Monday, September 9, 2013

Writing Tips From a Nonfiction Writer

I write nonfiction.  Don’t ask me to write a novel or any kind of fictional piece.  I couldn't do it if Stephen King handed me a manuscript, stood over me, grabbed my fingers and began typing.

I also write humor. If I take a tidbit of truth and stretch it, pull it, or squish it, it becomes another animal altogether, which isn’t nonfiction, but that’s not my point here.

You might say that humor and nonfiction are polar opposites, unless it’s humorous creative nonfiction, which is my favorite genre.  Believe it or not, fiction, nonfiction and humor have a lot in common.

Writing nonfiction, creative nonfiction and humor require the same qualities as great fiction, it should be well written and flowing in a direction that takes the reader to a logical destination without them knowing they've been hijacked.

Nonfiction doesn’t have to be boring, or in sequential order.  However, it requires a working knowledge of English, few passive verbs, pertinent facts, great quotes, and a lack of clichés, in a concise, coherent writing style, with lots of hot coffee.

Sometimes when I'm writing a humor piece, I use regional phrases and accented words, like "darlin’, and “Well, shut my mouth", but it would be inappropriate for an article on nuclear fission, unless it's Southern nuclear fission.   Look professional and choose the right writing style.

The same thing is said for clichés.  Whoever coined the phrase “think out of the box” was innovative and descriptive.  After the millionth time, it became a cliché and there are better ways to utilize the English language.  Your goal should be to create the perfect phase that becomes cliché, so we can avoid it.

In Japanese, there is only one word to describe delicious food, “Oishi”.  It doesn't matter if it is for a meat or dessert, that’s the only word to use.  However, if you were to list all the words to describe delicious food in English, you might come up with ten, fifteen words or more.  Try it, then make your writing, delicious.

When I write a magazine or newspaper article, I must be mindful of the word count.  Sometimes there is a space limitation, or the publisher is paying me by the word; he’s always counting his pennies.  Bottom line, be concise, choose your words wisely, and edit, edit, edit so those pennies become dollars.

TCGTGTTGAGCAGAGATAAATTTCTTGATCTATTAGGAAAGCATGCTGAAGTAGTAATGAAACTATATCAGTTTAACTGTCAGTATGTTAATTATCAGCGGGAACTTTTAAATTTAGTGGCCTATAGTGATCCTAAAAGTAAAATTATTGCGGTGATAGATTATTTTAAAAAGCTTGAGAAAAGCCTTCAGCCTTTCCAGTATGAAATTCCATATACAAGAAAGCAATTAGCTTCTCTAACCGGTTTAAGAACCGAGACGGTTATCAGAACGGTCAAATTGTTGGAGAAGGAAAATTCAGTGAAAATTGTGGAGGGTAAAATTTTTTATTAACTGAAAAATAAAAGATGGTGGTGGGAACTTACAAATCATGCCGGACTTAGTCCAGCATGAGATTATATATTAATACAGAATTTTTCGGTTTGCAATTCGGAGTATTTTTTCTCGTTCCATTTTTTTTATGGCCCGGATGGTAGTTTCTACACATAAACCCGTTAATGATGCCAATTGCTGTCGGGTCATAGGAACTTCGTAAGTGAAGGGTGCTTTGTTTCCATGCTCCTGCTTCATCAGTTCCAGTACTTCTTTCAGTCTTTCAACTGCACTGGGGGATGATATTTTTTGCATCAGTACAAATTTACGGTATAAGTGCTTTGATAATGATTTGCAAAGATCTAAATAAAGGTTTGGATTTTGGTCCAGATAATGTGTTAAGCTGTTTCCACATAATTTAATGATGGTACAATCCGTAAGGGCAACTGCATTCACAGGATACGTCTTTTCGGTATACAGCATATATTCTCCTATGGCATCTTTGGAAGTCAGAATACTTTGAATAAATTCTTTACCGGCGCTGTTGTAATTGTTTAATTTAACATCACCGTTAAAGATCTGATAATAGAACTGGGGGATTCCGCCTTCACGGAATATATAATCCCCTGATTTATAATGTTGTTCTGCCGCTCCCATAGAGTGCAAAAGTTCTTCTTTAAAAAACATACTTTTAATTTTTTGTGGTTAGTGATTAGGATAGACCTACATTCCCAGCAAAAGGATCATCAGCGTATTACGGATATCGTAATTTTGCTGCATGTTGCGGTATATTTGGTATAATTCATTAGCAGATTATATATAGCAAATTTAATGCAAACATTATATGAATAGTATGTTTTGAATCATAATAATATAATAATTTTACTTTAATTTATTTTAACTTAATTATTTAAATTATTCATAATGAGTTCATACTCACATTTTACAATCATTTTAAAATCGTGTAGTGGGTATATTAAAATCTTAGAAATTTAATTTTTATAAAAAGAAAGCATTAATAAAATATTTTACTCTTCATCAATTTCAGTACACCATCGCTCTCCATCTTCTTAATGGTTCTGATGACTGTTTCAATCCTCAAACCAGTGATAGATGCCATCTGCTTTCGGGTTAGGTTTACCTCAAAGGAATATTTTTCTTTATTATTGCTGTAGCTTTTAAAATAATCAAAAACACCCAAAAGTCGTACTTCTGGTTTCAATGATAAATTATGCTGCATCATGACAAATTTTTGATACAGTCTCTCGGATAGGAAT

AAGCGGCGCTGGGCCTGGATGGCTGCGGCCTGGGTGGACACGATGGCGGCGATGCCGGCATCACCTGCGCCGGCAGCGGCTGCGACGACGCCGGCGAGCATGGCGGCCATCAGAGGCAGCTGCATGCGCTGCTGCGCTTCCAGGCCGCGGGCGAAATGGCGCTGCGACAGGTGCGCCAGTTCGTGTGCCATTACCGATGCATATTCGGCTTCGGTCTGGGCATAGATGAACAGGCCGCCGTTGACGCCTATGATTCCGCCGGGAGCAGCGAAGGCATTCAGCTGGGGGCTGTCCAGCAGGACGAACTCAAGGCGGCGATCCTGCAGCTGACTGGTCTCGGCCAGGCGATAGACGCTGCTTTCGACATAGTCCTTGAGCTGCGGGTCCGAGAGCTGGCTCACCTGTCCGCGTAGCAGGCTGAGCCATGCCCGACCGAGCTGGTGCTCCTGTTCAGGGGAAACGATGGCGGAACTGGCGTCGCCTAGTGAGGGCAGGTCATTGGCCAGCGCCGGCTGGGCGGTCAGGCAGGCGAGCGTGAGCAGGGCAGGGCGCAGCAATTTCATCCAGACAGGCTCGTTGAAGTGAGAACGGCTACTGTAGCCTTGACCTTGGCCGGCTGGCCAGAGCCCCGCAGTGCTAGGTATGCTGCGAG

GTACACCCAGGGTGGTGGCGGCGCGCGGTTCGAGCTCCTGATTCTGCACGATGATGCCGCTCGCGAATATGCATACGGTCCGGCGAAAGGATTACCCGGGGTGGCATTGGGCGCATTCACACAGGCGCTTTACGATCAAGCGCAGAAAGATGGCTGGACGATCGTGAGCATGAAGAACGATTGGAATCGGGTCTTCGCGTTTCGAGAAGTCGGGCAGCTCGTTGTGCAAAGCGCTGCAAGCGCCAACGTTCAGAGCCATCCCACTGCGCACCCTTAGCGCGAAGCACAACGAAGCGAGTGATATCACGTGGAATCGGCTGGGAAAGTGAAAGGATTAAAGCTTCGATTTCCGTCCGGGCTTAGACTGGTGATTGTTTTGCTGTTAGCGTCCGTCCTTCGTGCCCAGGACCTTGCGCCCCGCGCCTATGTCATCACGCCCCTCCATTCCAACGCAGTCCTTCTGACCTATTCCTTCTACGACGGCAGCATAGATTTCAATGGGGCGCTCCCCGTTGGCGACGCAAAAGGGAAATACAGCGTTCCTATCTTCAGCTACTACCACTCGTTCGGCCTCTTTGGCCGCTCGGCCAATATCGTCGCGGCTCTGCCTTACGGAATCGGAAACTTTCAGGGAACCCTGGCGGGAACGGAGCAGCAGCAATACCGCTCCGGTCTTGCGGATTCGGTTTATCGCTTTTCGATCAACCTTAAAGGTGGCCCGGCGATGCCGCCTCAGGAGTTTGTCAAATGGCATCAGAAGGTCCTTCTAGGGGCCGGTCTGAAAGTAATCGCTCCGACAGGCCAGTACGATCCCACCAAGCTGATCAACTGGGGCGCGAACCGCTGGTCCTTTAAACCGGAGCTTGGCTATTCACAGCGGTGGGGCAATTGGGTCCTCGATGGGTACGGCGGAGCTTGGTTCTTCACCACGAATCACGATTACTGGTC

A shortcut that may help is using “TK.  It means, “To Come” or used to fill in a space for the right word later on.  I use it when the writing stalls and I need to move on, or I've had a little too much coffee; it holds my place.

Need more direction?  Check out Jim Romenesko’s blog about words in writing from the Washington Post’s Outlook section. and

Hoppy Writing.

This piece was written for the South Carolina Writer's Workshop's blog and September issue of the Quill, the SCWW's newsletter.  Just thought you'd like to see it.

May all your days be humorous writing days.  Email me at

1 comment:

  1. Hi Helen

    You SHOULDN'T sell yourself short. When I began to write in earnest I wrote commentary type items for a community newspaper for several years. Along the way, over eleven years ago, I began to write an adult Contemporary romance however I never seemed to be able to get more than about halfway in writing it.

    Someone then suggest I write for a younger audience. I did and wrote my first YA Paranormal/Time Travel/First Kiss romance novel entitled "I Kissed a Ghost" and those you've read it have said they liked the storyline.

    The journey from typing that first letter to typing the elusive final period has been a learning experience. I had to learn, and I still have to learn more about showing not telling, descriptive narratives, dialogue. When I held the proof copy for the paperback edition in my hands and smell the luscious aroma of the fresh ink on the pages of it, I still couldn't believe I'd written a 246 page novel for teenage and young girls.

    Just as you need to develop the nonfiction you write from the beginning to the end, building on what you've written on the previous pages, I had to the same thing. However, instead of merely facts, I had to worry about character and storyline development as well.

    Right now I've returned to writing the manuscript I'd started so many years ago using the knowledge I've gained writing my first YA romance. I've noticed all the mistakes I'd made in my first attempt and can see the vast improvement in my writing. I've written about 89 pages with about 26,300 words so far and have my sights on finishing this manuscript by the end of the year.

    So Helen - why don't you try your hand at writing some fiction, it doesn't have to be in romance genre. The interesting thing about writing fiction is that most, if not all, of the tips you've given us also applies here as well.